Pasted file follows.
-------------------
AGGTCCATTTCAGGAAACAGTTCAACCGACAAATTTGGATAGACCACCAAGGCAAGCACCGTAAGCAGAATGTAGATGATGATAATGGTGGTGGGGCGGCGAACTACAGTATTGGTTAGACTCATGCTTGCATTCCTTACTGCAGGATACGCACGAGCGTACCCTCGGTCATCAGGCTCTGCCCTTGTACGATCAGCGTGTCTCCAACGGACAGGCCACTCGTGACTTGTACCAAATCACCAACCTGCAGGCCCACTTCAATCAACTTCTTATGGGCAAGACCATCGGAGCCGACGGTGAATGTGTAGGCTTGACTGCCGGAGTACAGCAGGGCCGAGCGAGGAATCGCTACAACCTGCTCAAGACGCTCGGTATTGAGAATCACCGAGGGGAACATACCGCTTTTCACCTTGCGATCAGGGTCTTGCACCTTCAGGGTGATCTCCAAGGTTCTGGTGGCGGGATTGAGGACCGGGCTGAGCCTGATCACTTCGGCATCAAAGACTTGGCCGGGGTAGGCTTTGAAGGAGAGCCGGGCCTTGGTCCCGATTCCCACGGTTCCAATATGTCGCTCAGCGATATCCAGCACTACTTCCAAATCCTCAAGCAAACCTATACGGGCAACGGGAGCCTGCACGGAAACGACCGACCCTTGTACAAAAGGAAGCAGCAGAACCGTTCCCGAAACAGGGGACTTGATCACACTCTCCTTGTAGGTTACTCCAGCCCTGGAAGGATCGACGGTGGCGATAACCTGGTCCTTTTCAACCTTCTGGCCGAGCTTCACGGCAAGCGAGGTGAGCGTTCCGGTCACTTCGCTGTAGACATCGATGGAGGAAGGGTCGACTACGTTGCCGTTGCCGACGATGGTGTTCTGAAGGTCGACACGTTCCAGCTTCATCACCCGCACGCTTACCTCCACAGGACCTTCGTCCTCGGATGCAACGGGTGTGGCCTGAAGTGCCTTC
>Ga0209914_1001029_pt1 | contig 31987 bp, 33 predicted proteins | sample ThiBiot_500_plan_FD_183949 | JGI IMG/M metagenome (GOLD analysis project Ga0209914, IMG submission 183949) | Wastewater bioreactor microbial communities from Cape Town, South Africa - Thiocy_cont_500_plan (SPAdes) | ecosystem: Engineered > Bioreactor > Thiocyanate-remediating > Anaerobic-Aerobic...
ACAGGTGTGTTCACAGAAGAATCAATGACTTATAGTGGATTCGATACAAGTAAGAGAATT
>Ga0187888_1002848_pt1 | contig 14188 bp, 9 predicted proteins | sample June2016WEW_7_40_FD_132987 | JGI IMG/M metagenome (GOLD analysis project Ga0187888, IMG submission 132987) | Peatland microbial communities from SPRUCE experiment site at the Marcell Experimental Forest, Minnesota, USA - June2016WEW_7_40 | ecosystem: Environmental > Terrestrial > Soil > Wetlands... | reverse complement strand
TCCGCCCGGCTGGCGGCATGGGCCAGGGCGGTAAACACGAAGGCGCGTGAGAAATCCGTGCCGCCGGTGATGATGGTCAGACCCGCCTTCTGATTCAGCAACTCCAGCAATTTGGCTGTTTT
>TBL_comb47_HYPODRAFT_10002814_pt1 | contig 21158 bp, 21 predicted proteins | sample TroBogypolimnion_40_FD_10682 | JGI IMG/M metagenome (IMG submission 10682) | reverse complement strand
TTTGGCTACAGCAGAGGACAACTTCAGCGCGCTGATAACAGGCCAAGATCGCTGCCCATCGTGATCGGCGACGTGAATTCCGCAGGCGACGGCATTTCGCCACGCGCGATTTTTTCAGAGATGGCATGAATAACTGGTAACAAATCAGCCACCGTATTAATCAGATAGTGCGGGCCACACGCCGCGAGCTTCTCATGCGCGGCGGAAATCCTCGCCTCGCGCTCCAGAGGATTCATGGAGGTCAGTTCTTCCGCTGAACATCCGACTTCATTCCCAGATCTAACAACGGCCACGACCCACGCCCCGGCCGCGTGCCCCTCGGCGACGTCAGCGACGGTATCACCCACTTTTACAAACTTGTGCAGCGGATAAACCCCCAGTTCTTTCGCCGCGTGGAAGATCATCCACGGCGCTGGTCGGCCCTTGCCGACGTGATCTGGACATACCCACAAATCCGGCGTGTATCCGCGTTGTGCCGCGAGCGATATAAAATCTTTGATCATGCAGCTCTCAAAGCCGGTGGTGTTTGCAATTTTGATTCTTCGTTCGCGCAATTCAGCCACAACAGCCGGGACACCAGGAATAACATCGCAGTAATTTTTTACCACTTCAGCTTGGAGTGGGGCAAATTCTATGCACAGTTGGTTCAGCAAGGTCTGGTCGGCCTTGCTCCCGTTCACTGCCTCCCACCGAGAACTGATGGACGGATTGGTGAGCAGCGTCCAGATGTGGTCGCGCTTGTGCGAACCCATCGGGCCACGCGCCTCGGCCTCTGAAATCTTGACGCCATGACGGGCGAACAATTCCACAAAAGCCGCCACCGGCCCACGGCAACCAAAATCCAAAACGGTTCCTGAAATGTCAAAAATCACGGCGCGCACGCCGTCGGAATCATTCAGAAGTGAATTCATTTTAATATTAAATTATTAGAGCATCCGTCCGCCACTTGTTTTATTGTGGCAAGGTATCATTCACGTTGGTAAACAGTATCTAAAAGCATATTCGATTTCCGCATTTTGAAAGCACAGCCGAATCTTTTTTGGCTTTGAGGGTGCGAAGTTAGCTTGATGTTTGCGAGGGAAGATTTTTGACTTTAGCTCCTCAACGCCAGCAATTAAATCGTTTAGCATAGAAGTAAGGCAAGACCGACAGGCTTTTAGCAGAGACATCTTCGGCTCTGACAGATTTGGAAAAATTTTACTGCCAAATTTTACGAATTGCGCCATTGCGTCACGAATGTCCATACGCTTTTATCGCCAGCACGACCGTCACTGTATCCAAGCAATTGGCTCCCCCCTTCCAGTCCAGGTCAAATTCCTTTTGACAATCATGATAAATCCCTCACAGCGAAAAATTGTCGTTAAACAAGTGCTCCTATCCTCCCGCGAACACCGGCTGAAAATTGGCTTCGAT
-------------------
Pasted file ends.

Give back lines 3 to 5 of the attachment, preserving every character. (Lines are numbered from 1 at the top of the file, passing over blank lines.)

ACAGGTGTGTTCACAGAAGAATCAATGACTTATAGTGGATTCGATACAAGTAAGAGAATT
>Ga0187888_1002848_pt1 | contig 14188 bp, 9 predicted proteins | sample June2016WEW_7_40_FD_132987 | JGI IMG/M metagenome (GOLD analysis project Ga0187888, IMG submission 132987) | Peatland microbial communities from SPRUCE experiment site at the Marcell Experimental Forest, Minnesota, USA - June2016WEW_7_40 | ecosystem: Environmental > Terrestrial > Soil > Wetlands... | reverse complement strand
TCCGCCCGGCTGGCGGCATGGGCCAGGGCGGTAAACACGAAGGCGCGTGAGAAATCCGTGCCGCCGGTGATGATGGTCAGACCCGCCTTCTGATTCAGCAACTCCAGCAATTTGGCTGTTTT